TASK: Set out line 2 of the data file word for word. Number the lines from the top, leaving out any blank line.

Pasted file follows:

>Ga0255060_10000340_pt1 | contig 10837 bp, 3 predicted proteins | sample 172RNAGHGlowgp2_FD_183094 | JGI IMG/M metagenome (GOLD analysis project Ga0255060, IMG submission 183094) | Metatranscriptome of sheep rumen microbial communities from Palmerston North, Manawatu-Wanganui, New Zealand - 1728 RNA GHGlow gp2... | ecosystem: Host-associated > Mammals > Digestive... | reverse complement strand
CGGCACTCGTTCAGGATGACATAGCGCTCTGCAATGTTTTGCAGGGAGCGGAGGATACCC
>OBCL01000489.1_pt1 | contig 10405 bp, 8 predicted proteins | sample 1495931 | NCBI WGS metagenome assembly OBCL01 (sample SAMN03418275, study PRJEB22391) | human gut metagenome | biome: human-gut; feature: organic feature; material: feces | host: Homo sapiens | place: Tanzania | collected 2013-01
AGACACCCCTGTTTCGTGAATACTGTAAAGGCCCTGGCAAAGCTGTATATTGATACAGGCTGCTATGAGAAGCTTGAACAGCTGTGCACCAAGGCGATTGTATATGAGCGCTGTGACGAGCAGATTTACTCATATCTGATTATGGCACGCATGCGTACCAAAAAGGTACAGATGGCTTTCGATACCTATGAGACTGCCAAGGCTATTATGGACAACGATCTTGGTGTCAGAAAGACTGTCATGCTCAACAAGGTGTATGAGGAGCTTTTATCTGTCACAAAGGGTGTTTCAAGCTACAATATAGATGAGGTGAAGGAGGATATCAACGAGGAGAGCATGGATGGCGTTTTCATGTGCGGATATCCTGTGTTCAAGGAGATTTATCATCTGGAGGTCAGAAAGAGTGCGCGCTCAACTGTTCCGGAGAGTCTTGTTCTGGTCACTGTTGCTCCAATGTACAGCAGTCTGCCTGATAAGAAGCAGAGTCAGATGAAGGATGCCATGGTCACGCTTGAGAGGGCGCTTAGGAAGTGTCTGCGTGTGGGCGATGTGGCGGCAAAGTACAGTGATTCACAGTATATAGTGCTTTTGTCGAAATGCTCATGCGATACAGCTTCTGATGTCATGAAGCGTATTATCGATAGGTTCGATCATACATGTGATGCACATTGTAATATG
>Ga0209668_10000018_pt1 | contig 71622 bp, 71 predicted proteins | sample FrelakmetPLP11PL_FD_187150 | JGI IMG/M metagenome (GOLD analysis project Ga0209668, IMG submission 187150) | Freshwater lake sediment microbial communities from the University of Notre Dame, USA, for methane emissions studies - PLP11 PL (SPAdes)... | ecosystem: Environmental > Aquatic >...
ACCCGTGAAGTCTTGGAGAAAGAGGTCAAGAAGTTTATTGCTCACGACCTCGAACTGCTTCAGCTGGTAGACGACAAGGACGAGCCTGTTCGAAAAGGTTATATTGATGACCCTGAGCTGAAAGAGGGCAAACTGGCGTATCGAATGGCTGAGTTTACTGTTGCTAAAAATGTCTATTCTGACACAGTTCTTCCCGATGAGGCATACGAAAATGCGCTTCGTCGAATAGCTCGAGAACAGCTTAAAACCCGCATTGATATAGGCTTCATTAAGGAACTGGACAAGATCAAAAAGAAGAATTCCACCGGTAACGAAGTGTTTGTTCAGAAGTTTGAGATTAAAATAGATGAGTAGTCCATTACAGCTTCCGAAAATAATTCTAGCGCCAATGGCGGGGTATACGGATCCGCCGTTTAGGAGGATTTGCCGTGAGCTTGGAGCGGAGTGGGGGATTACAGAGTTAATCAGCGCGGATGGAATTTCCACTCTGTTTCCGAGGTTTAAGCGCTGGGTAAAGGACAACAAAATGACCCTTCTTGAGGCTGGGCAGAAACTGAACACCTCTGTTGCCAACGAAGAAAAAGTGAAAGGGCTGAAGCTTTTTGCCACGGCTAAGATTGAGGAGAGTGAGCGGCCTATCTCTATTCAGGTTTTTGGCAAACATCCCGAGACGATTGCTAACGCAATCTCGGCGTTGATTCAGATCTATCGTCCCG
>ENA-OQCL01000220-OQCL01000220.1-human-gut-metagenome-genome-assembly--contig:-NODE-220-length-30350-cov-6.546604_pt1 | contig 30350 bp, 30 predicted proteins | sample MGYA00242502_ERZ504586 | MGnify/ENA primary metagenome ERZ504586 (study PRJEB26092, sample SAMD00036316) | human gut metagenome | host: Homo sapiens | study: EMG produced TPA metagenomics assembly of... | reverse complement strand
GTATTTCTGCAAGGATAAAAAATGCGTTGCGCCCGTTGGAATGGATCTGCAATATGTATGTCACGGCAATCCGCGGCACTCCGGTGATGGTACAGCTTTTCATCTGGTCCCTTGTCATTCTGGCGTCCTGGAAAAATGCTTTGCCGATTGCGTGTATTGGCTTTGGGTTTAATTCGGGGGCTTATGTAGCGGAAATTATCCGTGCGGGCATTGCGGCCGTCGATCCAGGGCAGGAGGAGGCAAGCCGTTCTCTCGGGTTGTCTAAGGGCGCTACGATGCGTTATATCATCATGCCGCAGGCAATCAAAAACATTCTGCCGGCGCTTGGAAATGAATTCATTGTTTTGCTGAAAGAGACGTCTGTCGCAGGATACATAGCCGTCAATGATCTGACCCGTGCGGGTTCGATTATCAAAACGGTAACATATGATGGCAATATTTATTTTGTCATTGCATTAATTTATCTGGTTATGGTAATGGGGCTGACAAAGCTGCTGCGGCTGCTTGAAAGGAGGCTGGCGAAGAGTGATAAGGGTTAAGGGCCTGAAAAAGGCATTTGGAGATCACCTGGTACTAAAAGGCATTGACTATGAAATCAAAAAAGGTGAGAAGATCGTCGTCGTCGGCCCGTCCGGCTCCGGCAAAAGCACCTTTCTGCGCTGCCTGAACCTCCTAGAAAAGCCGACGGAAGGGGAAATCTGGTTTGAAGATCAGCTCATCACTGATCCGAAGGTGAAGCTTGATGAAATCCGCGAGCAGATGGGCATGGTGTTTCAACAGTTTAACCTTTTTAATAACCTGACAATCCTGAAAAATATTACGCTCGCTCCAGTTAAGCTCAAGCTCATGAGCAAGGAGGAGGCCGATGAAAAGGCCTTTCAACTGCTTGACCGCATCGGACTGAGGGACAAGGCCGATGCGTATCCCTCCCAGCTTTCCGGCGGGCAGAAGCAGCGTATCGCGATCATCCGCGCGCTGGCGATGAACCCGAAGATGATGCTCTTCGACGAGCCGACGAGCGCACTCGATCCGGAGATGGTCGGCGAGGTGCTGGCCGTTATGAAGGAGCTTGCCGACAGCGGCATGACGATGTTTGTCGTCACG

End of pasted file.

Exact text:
CGGCACTCGTTCAGGATGACATAGCGCTCTGCAATGTTTTGCAGGGAGCGGAGGATACCC